Cool cats in dark sunglasses and hats are milling around C-Square in the heart of Nambour. Jazz is wafting out of four venues and there’s a palpable buzz in the air. It’s the weekend of the Nambour Winter Jazz Festival and one of its venues, The Bison Bar, is full to the brim with people relaxing on vintage couches as they tap their feet to the music. Retro cabinets laden with old lamps line heavily curtained walls and it feels as though we could be in a smoky New York jazz bar. But walk outside into Currie Street and we’re back in Nam.

Once a bustling commercial centre, it’s no secret Nambour has seen better days.

Darren Bailey is tall and thin with a friendly face, a courteous manner and slightly greying hair. His family has owned Nambour Book Exchange for 35 years, so he’s seen the town go through many ups and downs. Nambour was really rocking a few decades ago, he says, and he’d like to see it get its mojo back.

“Back in 1985, Nambour was the hub,” he says. “It was the place to be. Sunshine Plaza wasn’t there and people didn’t go to Maroochydore. I like to err on the side of positivity – I want the shops above me to be full again. I’ve just signed a three-by-three lease, so I’ll be here for another six years at least.”

His cavernous bookstore occupies a subterranean space that extends from Currie Street along Howard Street, all the way to Queen Street. It’s packed with more than 200,000 books in excellent condition, vintage magazines and collector’s items. When you pass the canary yellow door and venture down the stairs, you’re not quite sure what you’ll find, and that’s the magic. You could lose yourself for hours browsing through the impeccably organised bookshelves. The store is clean and bright and Darren is a generous host.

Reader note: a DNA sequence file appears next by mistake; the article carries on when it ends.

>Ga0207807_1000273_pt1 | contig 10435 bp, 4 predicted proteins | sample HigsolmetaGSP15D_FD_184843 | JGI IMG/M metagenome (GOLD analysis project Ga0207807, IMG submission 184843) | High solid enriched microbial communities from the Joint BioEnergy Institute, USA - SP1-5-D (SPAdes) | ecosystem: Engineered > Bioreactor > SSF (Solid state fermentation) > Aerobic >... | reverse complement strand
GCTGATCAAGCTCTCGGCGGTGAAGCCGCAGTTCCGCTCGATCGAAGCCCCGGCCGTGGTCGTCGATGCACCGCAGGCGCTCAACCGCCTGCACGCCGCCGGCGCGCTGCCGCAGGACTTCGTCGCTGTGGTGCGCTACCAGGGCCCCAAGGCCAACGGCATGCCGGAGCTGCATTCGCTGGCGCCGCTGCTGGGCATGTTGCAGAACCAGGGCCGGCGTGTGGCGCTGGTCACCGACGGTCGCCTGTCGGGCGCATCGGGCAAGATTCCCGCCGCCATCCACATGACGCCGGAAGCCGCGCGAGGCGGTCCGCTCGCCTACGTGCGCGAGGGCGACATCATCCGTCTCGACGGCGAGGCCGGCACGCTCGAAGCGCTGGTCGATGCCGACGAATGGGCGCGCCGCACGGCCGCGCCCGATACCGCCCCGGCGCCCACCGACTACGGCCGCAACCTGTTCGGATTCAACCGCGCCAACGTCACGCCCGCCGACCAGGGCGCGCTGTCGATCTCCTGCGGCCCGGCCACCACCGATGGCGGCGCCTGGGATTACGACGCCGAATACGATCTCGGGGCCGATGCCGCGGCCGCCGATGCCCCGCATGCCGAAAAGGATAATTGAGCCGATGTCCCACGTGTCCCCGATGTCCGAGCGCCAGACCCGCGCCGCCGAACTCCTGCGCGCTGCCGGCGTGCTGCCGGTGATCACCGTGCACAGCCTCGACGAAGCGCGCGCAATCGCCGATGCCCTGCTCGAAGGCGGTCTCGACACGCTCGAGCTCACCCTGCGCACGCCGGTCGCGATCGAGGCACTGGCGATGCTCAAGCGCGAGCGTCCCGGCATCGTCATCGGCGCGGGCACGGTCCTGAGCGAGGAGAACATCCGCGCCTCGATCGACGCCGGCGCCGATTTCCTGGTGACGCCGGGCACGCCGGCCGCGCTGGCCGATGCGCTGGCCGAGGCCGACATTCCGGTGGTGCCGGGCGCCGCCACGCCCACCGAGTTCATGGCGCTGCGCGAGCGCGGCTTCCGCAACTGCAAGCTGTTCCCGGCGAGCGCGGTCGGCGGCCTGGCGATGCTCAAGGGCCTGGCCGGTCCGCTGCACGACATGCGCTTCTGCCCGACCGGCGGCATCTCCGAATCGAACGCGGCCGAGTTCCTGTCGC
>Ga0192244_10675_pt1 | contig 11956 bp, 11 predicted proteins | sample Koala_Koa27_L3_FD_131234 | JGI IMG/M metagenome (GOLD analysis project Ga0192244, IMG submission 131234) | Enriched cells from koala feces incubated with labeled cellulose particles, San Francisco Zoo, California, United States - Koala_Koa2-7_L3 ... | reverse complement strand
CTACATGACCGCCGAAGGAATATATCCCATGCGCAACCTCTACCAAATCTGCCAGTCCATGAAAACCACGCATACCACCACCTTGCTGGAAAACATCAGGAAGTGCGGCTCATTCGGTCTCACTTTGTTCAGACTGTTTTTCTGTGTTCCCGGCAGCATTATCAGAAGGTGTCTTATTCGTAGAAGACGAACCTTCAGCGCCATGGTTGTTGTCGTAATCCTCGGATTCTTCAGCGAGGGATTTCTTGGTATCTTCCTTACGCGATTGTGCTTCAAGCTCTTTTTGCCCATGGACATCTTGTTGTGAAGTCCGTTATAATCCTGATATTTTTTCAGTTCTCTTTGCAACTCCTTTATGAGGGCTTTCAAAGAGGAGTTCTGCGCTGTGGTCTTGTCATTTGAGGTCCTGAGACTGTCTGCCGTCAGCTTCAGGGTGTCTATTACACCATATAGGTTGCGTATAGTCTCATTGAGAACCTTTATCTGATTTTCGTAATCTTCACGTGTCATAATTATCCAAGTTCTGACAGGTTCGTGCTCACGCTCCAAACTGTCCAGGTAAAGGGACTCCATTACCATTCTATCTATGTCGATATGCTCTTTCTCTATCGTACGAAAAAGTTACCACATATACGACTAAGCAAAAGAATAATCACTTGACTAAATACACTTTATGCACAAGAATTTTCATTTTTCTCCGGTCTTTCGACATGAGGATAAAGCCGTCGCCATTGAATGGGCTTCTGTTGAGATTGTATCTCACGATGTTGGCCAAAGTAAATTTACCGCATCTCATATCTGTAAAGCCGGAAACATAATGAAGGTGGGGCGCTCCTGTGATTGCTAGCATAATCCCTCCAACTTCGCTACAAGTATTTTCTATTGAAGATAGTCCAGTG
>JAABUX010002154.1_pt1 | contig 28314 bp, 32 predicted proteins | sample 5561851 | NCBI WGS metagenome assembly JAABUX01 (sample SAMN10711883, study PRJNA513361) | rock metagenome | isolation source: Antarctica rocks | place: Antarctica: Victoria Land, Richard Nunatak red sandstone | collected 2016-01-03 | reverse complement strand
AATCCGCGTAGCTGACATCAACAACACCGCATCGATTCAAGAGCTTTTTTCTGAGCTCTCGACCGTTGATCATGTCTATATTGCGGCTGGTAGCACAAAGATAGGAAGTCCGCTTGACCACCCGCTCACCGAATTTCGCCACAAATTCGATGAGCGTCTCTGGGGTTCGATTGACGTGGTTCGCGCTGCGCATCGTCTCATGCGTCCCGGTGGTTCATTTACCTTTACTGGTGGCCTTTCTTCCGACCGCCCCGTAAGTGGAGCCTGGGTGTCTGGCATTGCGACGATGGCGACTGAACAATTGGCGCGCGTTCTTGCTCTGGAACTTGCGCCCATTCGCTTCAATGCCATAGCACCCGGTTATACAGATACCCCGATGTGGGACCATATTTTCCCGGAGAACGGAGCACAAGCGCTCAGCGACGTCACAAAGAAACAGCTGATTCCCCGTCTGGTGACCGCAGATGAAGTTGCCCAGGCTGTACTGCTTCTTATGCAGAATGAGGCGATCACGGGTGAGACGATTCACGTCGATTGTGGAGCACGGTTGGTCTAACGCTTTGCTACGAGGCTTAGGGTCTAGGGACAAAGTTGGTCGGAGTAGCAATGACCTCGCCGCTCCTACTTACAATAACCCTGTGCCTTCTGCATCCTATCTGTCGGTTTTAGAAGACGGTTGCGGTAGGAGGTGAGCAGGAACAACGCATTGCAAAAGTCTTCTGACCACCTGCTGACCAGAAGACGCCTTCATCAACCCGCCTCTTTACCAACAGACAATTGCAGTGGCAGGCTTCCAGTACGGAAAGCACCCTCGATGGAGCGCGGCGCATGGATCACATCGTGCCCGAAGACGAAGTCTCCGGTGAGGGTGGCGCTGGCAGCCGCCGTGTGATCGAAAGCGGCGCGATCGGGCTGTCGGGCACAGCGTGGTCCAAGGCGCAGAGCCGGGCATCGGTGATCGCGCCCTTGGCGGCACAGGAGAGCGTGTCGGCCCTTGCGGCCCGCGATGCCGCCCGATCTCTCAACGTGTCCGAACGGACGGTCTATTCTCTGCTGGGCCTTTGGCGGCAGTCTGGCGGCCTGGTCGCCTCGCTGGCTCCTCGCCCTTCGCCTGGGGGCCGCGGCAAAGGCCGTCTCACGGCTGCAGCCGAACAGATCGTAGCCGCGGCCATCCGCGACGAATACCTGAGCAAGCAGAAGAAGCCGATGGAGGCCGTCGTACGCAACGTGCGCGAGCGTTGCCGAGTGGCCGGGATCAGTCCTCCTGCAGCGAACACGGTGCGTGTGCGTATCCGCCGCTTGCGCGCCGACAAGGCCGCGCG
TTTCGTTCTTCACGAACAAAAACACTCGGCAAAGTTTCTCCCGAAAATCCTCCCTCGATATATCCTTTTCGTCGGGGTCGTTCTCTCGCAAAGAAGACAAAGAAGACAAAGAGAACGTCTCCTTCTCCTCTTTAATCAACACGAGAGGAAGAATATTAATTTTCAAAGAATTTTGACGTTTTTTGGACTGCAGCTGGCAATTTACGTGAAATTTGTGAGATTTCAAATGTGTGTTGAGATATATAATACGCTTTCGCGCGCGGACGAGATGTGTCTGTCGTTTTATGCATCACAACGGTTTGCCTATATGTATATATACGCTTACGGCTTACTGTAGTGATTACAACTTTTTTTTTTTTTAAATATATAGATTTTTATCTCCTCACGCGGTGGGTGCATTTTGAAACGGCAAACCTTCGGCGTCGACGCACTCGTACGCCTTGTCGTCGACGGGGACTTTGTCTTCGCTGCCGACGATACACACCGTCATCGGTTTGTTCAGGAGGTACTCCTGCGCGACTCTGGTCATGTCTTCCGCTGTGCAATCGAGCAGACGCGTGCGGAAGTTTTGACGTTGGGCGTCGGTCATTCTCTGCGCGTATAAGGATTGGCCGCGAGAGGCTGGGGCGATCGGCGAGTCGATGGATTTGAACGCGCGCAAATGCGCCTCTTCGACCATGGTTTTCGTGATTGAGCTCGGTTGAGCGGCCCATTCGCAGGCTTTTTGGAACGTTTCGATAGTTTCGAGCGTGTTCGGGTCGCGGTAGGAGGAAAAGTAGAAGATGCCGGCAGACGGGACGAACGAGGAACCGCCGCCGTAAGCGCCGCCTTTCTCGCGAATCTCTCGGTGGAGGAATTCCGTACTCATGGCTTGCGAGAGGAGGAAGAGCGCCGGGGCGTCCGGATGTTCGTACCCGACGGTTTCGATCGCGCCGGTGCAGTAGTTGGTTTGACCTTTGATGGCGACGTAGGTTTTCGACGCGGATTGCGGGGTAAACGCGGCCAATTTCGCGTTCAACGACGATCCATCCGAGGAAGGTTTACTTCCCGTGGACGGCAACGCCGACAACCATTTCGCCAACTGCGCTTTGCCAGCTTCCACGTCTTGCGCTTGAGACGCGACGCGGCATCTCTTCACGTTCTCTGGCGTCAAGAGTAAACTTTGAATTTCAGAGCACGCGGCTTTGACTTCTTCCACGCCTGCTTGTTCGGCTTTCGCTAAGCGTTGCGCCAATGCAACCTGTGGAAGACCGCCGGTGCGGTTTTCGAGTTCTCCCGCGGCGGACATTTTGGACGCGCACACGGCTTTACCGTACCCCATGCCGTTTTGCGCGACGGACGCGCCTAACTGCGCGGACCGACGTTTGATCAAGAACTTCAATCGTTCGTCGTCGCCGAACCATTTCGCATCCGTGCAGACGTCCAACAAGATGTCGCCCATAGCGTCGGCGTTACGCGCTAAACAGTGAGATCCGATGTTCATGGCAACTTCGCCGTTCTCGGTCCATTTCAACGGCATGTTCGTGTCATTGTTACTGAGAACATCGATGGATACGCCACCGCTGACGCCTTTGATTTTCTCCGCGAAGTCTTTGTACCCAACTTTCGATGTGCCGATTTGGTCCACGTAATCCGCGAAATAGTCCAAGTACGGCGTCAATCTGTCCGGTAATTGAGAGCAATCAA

“It’s more or less like a library,” he says. “People come in, give me a few books and go and grab an-other one. There’s not a lot of money to be made, but thankfully, my customer base keeps coming in. They come from as far as Brisbane and Gympie.”

Darren’s not the only one hankering for Nambour’s halcyon days. Enthusiastic Nambourians have invested substantial time, money and ideas into reinventing the town. One initiative is the Sunshine Coast Council’s Nambour Activation Plan, a key pillar of which is the Nambour Heritage Tramway Project. Struggling to attract funding for a number of years, the tram plan is now back on track thanks to a donation of $1 million from Sunshine Coast philanthropists Roy and Nola Thompson.

It’s hoped reintroducing this historic attraction will appeal to tourists. The proposed tram will be a 600-millimetre gauge, solar-powered, electric-battery model, so it won’t require electric overhead cables. It is believed it will be the only one of its kind in the world running on a heritage rail line – a world-first for the Sunshine Coast.

As you stroll through the heart of Nambour, along Currie Street and down Howard Street, the tram tracks are a feature you can’t miss, hinting at the sugar cane days of old. Chatting to various locals and store owners, I receive a mixed response about the tram’s potential to reinvigorate the town. Some are enthusiastic, others are doubtful.

Another initiative is Reimagine Nambour, a project that has brought together government, community and business leaders to mastermind a strategy to unite and uplift the town. External con-sultants are creating a formal action plan to strengthen Nambour’s economy by finding out which businesses should be enticed to the town to best service the needs of the community and create sustainable, long-term economic activity. While it’s not a council initiative, Mayor Mark Jamieson and Councillor Greg Rogerson have committed $25,000 each towards the project, while Federal Member for Fairfax, Ted O’Brien, secured $50,000 under the Building Better Regions Fund.